Dominic Raab and the other noisy but impotent critics of China exhibit a combination of ignorance and defective memory. Anyone in Hong Kong in the 1980s after the signing of the Joint Declaration knew it was a perfidious sell-out. The final meaningful jewel of Empire was given away and its people abandoned.
The People’s Republic move to tighten its control was delayed only by a pragmatic decision to wait until the West could do nothing about it. So between the mid 1980s and today the Chinese have built their international economic power to such an extent that we are all totally reliant on it. There is an unbreakable integration between China as manufacturer and as customer and the West that no amount of hand-wringing and huffing and puffing can change.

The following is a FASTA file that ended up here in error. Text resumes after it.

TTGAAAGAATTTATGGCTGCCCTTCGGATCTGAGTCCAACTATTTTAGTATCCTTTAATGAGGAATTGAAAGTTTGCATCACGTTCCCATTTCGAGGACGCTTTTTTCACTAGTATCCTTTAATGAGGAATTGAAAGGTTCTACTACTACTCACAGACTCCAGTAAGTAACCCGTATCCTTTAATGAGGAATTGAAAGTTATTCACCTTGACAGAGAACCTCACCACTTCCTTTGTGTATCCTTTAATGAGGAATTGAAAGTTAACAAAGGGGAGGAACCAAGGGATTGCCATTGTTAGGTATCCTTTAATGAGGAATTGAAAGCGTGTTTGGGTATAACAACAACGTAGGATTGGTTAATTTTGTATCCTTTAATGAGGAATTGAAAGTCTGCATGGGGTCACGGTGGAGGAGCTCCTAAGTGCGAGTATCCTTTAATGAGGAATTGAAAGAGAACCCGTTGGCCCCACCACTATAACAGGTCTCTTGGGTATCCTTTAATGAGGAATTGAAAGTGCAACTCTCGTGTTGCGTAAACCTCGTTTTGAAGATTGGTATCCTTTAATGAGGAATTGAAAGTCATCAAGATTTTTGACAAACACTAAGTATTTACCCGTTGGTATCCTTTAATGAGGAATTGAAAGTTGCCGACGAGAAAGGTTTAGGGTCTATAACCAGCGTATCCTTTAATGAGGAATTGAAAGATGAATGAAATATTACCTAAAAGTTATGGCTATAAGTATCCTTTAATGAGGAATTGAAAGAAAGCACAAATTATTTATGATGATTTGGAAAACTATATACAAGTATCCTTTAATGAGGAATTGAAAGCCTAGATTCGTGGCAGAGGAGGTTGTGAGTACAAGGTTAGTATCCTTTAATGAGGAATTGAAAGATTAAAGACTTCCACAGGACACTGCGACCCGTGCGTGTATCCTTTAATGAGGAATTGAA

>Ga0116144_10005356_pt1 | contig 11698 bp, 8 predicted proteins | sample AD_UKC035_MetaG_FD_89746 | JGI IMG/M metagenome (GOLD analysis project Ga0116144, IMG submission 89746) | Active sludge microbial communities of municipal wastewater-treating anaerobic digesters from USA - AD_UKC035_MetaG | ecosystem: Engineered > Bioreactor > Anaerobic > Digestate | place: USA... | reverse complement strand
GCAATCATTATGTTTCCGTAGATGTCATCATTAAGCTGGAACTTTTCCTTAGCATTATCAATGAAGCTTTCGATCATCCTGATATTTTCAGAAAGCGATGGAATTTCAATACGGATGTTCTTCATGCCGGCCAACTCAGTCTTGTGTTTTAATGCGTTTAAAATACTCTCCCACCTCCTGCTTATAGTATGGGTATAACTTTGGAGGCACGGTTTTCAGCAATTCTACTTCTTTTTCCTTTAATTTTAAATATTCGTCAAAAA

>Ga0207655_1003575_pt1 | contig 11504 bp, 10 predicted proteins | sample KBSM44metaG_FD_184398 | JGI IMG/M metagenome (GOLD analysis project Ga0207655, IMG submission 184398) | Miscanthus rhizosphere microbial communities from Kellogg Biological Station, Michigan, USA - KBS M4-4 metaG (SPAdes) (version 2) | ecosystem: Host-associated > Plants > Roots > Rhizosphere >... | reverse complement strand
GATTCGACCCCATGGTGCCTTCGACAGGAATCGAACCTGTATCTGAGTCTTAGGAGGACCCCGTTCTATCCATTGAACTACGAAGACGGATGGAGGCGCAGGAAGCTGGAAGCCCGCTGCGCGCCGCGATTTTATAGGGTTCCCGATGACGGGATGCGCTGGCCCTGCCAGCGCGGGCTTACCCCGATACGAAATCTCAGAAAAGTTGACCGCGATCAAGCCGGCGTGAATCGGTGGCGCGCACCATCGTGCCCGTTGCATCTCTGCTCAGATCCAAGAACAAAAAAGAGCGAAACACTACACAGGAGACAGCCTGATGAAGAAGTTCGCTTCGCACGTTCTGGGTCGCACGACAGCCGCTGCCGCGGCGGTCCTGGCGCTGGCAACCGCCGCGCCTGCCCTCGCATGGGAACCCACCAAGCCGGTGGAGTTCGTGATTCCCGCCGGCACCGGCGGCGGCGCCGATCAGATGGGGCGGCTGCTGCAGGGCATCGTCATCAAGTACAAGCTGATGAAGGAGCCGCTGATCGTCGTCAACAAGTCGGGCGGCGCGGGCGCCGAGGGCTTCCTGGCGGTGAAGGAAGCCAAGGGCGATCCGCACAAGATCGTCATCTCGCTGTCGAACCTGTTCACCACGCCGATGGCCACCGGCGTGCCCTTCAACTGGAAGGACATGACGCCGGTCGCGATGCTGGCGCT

Britain was willing to fight a war and surrender lives in considerable numbers to support a couple of thousand British citizens occupying a few fields with sheep and rocks with penguins in the South Atlantic. But around the same time we meekly handed over five million of Hong Kong’s people, no less deserving of our protection, to one of the world’s most authoritarian and illiberal regimes. Perfidious Albion at its most venal.
So when we listen to Raab and Tugendhart and co. whining on about Beijing’s perfidy we should remind them that it was the inadequacy and lack of care, and principle, of Britain’s 1980s government that led us to where we are.